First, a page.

This Week in SCDigest:
Lean Manufacturing 2.0?
Supply Chain Graphic of the Week, plus more Supply Chain News Bites
SCDigest On Target e-Magazine
New Video Interview - ToolsGroup CEO Joe Shamir
Gilmore's Daily Jab
SCDigest Introduces "Distribution Digest"
Your Supply Chain Questions Answered! This Week's Question - Difference Between Supply Chain Software Terms?
Trivia, Supply Chain Stock Index
Can't View this E-mail?  
Become a sponsor
February 5, 2009 - Supply Chain Digest Newsletter

FEATURED SPONSOR: Compliance Networks


Lean Manufacturing 2.0?

Is Lean a salvation for manufacturers, or a set of tools that can be useful but is often overhyped?

A little of both?

Lean manufacturing and Lean supply chain thinking have been incredibly powerful forces, and radically transformed hundreds of companies and the thinking of a broad swath of the manufacturing and supply chain industries.

Yet, at the same time, there has been some doubt and disappointment. Many have questioned whether Lean has been taken too far in many cases, and left companies vulnerable to supply chain disruptions and customer service issues.

Gilmore Says:  

I think a fewer of the larger consultants have put a toe into the Lean practice water, but I don’t think most of them have gotten much more than their feet wet – not sure why that is."

What do you say?

Send us your Feedback here


I bring this up, in part, as we usually do, to summarize what we’ve done in the latest Supply Chain Digest Letter on Lean Manufacturing. Many thousands of you should have received a copy in the mail, but if you didn’t and would like an electronic copy, or you would like to access a wealth of other resources, you can find them at our Lean Manufacturing Resources page.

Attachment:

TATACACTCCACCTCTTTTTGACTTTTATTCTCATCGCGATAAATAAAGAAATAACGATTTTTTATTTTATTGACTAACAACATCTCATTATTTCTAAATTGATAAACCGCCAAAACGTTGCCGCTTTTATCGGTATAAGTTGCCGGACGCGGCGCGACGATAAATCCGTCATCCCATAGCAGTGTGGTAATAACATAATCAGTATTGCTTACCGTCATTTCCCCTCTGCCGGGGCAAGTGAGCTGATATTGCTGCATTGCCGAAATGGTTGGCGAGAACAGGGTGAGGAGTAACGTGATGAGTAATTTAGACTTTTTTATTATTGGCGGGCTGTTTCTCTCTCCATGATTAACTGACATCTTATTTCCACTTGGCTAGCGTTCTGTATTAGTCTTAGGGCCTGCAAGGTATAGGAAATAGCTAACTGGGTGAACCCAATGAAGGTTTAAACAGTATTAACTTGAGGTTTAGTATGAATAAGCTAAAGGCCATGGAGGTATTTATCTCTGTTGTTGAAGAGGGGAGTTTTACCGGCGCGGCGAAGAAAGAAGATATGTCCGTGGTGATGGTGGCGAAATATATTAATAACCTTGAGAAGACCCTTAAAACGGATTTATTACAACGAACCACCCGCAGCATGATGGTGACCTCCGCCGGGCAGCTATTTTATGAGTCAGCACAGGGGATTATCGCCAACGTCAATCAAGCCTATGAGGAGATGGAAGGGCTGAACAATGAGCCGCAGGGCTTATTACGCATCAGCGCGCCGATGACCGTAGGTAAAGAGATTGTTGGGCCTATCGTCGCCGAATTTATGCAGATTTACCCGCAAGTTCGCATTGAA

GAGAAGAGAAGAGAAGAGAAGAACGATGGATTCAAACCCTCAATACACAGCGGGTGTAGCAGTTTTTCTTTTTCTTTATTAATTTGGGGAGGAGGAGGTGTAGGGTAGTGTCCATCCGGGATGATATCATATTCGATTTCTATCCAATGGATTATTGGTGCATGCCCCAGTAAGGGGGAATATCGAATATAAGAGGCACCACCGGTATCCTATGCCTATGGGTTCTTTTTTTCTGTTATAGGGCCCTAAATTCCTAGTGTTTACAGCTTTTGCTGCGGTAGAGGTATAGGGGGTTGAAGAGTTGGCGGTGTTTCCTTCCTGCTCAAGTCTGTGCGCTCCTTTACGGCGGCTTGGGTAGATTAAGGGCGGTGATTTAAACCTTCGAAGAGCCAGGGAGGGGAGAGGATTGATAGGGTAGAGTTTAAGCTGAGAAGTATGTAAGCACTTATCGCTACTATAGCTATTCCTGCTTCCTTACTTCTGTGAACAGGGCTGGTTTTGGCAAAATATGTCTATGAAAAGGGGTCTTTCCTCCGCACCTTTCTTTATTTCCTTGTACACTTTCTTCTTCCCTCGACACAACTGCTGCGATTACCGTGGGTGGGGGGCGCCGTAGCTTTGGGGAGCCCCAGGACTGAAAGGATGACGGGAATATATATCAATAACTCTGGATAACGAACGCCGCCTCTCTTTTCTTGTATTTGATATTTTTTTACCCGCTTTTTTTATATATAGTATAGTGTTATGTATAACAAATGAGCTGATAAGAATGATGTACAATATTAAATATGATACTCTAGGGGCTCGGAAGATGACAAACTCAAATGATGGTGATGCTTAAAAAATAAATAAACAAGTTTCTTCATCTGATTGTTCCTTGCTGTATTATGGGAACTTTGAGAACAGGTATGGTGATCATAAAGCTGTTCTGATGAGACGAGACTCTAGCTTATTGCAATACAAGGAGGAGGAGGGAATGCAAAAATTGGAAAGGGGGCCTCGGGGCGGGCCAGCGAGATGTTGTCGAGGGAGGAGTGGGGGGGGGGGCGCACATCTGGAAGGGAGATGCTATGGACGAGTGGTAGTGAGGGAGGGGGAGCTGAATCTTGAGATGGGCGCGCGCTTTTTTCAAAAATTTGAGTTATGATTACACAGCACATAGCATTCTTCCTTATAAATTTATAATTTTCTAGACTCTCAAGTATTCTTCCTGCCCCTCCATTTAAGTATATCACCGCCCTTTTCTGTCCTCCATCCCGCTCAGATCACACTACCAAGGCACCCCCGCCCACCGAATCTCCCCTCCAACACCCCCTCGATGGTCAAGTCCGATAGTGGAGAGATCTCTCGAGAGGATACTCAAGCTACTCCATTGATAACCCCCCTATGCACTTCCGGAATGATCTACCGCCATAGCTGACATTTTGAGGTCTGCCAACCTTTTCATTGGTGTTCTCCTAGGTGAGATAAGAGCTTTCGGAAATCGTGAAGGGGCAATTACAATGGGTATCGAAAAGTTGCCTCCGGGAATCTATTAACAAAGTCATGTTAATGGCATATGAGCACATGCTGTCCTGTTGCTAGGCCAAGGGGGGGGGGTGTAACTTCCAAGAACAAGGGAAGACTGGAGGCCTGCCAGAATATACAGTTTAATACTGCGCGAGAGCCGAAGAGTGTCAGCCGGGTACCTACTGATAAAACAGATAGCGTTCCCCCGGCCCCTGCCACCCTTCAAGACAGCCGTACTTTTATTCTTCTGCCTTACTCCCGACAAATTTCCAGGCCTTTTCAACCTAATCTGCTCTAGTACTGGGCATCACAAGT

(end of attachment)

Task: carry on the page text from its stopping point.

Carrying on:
Consider a company like Danaher, a growing industrial giant, which has made its custom version of Lean a science and an incredibly powerful driver of profits.

A couple of years ago, I happened to sit right next to a gentleman named Jim Britt, at the time a McKinsey Lean consultant who I believe has subsequently gone elsewhere. (Be forewarned, if you sit next to me on a plane, you are likely to receive a friendly interrogation.)

Before coming to McKinsey, Britt (a very knowledgeable person) had been one of the chief architects of Danaher’s Lean strategy, of which Business Week had this to say in 2007:

“Danaher is a prolific acquirer, averaging about a deal per month. These “conglomerateurs” have built their portfolio not by buying undervalued companies and holding them but by imposing on them the "Danaher Business System." DBS, as it's called, is a set of management tools borrowed liberally from the famed Toyota Production System. Before a deal, Danaher executives tour plants and search for ways to improve performance. They estimate how wide an acquisition target's profit margins could get, given the Danaher treatment.”

Think about it – Danaher executives can tour a plant, and make a quick, but apparently very accurate, assumption about the improvements that could be achieved from going Lean. That smells like opportunity for most other companies right now, especially right now, trapped within their own factories and supply chains.

Britt, in fact, told me that he often did the same, walking around a factory and seeing dozens of things that could be quickly addressed with a little Lean treatment.

But Lean isn’t a panacea. Just the fact that we now have Lean Six Sigma, as companies such as 3M have vigorously pursued, says Lean alone may not be enough. Now it appears we even have something called “TLS,” which adds in Eli Goldratt’s Theory of Constraints (TOC) methodology as another tool, usually front-ending TOC before both Lean and Six Sigma (TOC, Lean, Six Sigma).

And the reality is that Lean programs often don’t deliver results, or get implemented a bit, but then not really carried forward. As a recent AMR Research report observed, “Most manufacturers we interviewed confine their Lean projects to a single plant, often right down to a production line or product area.”